Networx

Posted by Jordan Laio | Nov 01, 2010

Building the Perfect Cold Frame

A gardening pro discusses the easiest and cheapest way to protect your plants from the weather.

If you live in a region with a short summer growing season, cold frames allow you to plant earlier in the spring and to extend the harvest season. Remember, for a cold frame to be effective, you have to choose cold-hardy plants to grow in it.

What is a Cold Frame, and What Does It Do?

Cold frames help regulate temperature (it's not unusual for it to be 10ºF or more warmer inside one), but their main purpose is to temper the wind, rain, snow and other inclement weather that comes in the fall and winter.

Keep in mind that cold frames won't enable significant winter growing of crops, it will mainly extend the harvest season of crops which are almost or already mature by the end of fall. That's enough information to get the avid DIY-er started on a building project.

Select Materials for the Walls and "Light"

There are two parts to the cold frame, the sides and the top cover, or "light." If you can find an old storm window to use as your light, that's great. If not, use panels of glass, plastic, fiberglass, or other transparent material. You can affix multiple light panels to a single, extended cold frame if you wish. You should design the dimensions of your cold frame to match the size of your light, so that it will be able to rest on top. Try to find panels with as few crossbars as possible so that rain can run off the light. For the sides, you can any material you have readily available to you such as wood panels or cinder blocks, but you should take into consideration how you plan to use your cold frame before you gather materials.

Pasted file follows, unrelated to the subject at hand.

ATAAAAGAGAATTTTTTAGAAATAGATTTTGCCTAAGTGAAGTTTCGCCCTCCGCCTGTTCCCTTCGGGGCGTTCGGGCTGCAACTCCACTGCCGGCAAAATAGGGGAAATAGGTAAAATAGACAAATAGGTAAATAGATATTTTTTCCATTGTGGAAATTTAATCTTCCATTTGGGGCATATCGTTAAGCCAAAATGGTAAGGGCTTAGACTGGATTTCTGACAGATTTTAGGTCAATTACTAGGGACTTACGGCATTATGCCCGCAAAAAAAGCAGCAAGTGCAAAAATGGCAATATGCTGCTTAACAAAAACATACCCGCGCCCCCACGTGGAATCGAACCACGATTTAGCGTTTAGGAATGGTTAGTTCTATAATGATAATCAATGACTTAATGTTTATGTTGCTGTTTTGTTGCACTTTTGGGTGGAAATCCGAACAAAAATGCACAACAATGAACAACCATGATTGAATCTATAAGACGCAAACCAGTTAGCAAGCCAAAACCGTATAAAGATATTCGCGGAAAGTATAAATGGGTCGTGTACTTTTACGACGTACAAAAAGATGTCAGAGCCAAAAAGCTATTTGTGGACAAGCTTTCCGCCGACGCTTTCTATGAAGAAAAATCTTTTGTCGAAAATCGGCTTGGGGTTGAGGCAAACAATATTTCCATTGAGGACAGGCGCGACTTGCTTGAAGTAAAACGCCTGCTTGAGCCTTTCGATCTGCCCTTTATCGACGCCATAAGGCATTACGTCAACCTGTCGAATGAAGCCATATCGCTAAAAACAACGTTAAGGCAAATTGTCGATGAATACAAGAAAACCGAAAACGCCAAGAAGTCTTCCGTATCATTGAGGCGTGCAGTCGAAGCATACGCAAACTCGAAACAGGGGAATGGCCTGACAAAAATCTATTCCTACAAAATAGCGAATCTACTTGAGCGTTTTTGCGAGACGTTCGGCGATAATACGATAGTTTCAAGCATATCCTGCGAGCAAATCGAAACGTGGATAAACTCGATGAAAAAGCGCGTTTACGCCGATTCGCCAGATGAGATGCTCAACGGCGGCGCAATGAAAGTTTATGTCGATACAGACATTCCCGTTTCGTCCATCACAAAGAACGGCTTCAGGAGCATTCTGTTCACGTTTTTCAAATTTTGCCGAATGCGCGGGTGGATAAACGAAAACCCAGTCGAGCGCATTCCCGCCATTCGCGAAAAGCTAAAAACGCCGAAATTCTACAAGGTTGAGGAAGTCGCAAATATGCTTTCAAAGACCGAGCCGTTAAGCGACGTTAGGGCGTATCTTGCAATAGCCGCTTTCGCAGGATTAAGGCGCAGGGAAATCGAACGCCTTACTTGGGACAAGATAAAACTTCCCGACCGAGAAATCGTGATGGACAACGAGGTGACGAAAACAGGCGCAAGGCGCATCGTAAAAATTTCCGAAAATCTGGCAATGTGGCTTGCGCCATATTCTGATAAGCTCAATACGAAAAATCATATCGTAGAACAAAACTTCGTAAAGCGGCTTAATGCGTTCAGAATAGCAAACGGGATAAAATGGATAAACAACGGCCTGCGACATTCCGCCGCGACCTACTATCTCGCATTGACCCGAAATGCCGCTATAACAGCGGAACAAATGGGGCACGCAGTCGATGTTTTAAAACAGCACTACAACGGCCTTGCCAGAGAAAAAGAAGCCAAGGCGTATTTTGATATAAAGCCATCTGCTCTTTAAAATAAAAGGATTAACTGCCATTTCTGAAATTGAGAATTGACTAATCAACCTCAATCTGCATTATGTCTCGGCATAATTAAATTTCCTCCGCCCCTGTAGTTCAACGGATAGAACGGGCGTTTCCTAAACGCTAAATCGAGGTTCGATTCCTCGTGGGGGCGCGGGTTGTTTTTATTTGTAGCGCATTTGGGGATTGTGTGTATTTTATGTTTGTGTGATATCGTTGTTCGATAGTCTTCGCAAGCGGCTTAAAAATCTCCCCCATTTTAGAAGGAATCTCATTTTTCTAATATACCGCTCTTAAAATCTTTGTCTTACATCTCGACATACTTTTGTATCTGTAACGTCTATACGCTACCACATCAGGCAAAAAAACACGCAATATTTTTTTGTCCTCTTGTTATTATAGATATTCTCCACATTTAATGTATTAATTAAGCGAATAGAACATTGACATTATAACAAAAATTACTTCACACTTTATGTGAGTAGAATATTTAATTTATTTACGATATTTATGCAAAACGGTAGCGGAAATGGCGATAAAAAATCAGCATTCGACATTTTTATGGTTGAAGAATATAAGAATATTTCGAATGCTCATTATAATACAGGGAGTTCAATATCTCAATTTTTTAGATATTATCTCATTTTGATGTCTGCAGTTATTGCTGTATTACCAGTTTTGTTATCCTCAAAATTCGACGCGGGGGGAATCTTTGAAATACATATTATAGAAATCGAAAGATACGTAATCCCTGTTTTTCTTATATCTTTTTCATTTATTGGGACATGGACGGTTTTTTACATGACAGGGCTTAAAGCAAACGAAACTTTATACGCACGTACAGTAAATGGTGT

Options like whether you plan on moving your box around or keeping it from year to year in the same spot will determine which type of material to use. You can design your cold frame to be as long as you desire and it should run along an east-west axis. The cold frame can also be as tall as you desire, but should not be taller than a couple inches above the fully-grown height of the crops it will house. The back or northern wall should be a few inches taller than the front or south-facing wall to allow an angle towards the south, since the south side receives the most sun exposure in winter. Keep the angle low so that the light merely grazes the tops of your crops by a couple inches at most.

If you want a little more guidance, here is a shorthand guide to constructing your own traditional 4-by-8 foot cold frame as described by Elliot Coleman in his excellent guide Four-Season Harvest.

In addition to the light, you'll need:

-two 8-foot-long 2"x12" boards

-one 8-foot-long 2"x8" board

-one four-foot-long 2"x2" board

Cut one of the 2"x12" boards in half and cut each half diagonally so that each one is tapered, 12" high on one end and 8" high on the other. Cut a 2"x2" notch in the center of the other two boards, the 2"x8" and the 2"x12". This notch is where the 2"x2" will lay to support the light. Nail these boards together on a flat surface with the cut edges of the two side boards facing up and the notches on the other two boards facing down. Turn the frame over and nail the 2"x2" across the frame, into the notch. It is a good idea to build a lip around the top edge of your frame so that wind can't easily blow your light off. If your light material is lightweight and you experience windy weather, you'll want to clip it down.

For more information on cold weather gardening, check out Elliot Coleman's Four-Season Harvest.

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